Travel in South America is often dominated by the big players: your Brazils, Argentinas, Perus and Chiles. But little Ecuador, sandwiched between the white caps of the Pacific and the humid lowlands of the Amazon basin, is the equal of any of them.
Why wait until the summer for your next holiday? There are countless good reasons to escape in spring – to beat the crowds, enjoy a milder climate and see some gorgeous spring scenes. The trouble is, there’s so much world to choose from, it can be impossible to know where to start. So we thought we’d lend a hand by picking some of our favourite itineraries to undertake in spring. Here’s the top five.
With Halloween fast approaching, things are getting spooky at Intrepid. Several staff called in sick during the full moon and we’re pretty sure there’s a malevolent presence haunting the downstairs coffee machine.
Whizzing through the skies and trekking through rainforests right now are travellers of every shape, size and background, passionate about everything from ancient Peruvian pottery to Germany’s underground rave scene. Somewhere out there is a person who shares your obsession with boutique Belgian beers, or that quirky urge to follow Bogie and Bergman’s footsteps in Casablanca.
Travel is life’s greatest friendship machine. New friends are forged within it, and existing friends go through it together, coming out that other side that much stronger (provided nobody leaves the passports in the hotel bar).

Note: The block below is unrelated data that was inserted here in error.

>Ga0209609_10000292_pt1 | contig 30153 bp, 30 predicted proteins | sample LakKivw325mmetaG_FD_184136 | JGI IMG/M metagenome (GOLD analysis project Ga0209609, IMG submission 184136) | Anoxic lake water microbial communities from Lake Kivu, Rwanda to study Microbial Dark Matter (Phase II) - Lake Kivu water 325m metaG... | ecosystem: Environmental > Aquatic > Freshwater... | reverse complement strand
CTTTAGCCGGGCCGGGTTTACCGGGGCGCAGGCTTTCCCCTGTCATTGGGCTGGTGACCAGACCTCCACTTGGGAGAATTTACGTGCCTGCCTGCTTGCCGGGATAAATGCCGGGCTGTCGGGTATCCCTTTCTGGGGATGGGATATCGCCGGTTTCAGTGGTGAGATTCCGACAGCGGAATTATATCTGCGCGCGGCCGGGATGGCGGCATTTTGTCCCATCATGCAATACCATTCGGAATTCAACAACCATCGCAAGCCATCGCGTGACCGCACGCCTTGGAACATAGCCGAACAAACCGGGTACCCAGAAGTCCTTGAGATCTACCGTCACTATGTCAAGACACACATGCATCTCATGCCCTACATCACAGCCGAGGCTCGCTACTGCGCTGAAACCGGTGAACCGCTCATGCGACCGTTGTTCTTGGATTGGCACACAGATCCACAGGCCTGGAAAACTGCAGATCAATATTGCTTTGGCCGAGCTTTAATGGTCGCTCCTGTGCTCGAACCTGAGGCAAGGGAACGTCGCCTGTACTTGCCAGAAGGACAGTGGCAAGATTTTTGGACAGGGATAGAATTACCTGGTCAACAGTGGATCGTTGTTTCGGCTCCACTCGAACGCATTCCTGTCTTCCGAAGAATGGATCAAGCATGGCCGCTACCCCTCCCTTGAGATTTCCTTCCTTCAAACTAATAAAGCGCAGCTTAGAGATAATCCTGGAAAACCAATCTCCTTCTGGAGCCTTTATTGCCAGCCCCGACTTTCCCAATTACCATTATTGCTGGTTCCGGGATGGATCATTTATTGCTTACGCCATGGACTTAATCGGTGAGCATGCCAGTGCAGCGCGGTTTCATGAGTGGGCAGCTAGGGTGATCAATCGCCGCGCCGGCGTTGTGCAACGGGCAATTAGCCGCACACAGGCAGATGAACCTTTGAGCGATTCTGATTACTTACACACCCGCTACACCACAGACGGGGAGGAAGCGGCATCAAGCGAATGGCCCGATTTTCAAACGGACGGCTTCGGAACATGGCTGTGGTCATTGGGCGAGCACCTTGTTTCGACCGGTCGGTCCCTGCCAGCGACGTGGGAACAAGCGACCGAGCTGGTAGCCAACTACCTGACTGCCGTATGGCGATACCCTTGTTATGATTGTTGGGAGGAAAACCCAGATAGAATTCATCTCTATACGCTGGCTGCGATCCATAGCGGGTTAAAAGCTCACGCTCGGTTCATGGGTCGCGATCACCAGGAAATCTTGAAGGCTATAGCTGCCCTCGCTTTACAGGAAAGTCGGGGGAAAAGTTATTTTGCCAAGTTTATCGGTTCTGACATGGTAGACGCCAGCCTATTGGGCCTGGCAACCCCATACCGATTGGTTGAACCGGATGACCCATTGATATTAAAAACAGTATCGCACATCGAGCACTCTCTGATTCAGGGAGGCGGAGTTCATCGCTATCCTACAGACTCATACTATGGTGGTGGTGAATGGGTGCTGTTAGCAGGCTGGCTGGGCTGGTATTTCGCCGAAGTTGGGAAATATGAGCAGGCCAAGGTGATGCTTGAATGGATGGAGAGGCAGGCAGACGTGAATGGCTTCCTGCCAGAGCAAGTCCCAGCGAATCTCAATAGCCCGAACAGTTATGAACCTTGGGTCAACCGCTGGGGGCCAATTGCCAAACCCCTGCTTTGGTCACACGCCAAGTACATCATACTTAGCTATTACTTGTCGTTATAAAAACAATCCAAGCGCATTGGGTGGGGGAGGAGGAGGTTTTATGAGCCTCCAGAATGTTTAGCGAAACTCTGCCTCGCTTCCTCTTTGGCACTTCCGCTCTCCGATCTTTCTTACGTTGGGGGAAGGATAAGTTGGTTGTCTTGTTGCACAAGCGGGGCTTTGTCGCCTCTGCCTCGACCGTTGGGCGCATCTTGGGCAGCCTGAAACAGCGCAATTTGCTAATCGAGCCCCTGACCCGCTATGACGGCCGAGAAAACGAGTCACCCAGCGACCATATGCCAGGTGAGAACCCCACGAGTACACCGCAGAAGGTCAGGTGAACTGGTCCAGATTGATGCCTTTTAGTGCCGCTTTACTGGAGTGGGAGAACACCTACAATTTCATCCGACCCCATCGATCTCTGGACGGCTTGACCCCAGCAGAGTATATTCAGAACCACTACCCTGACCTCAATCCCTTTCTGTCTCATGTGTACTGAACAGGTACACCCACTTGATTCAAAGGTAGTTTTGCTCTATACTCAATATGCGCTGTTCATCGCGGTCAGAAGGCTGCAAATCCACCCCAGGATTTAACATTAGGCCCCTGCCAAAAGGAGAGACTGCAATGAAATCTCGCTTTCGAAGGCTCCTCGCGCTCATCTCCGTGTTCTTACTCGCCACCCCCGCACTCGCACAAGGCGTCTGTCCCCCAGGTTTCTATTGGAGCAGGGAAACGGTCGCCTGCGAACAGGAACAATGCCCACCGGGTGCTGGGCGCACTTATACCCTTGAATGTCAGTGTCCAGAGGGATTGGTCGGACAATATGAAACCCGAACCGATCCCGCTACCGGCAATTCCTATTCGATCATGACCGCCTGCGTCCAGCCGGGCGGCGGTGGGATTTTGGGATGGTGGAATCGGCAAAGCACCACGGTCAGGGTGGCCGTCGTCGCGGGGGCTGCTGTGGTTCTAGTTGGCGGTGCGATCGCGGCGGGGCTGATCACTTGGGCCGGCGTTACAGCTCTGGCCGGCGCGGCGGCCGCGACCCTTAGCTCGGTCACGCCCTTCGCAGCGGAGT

There are a lot of myths about sailing the high seas. Some people think you need to know the nautical names of every sheet (sorry, ropey thing) and smell of seaweed all day, others reckon you can only do it on a giant cruise ship with four cinemas and a pants-exploding buffet station.
When sailing in Europe, you have to slap yourself every once in a while to make sure you haven’t stumbled into a cliché. Lying on a warm deck, with the waves of the Mediterranean lapping against the hull and the cliff-top villages of Amalfi drifting past the starboard bow, it can all get a little surreal.
One thing should be made perfectly clear before diving into this list: every city, village, hamlet and fjord in Iceland could likely be considered a “small-town” by definition.